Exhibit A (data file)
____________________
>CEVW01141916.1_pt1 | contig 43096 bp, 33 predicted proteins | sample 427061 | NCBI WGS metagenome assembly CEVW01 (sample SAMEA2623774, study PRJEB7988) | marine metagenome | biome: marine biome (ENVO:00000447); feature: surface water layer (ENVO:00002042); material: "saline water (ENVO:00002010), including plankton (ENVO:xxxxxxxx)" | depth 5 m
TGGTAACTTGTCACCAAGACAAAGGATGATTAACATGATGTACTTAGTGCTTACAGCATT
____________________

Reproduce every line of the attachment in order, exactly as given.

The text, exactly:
>CEVW01141916.1_pt1 | contig 43096 bp, 33 predicted proteins | sample 427061 | NCBI WGS metagenome assembly CEVW01 (sample SAMEA2623774, study PRJEB7988) | marine metagenome | biome: marine biome (ENVO:00000447); feature: surface water layer (ENVO:00002042); material: "saline water (ENVO:00002010), including plankton (ENVO:xxxxxxxx)" | depth 5 m
TGGTAACTTGTCACCAAGACAAAGGATGATTAACATGATGTACTTAGTGCTTACAGCATT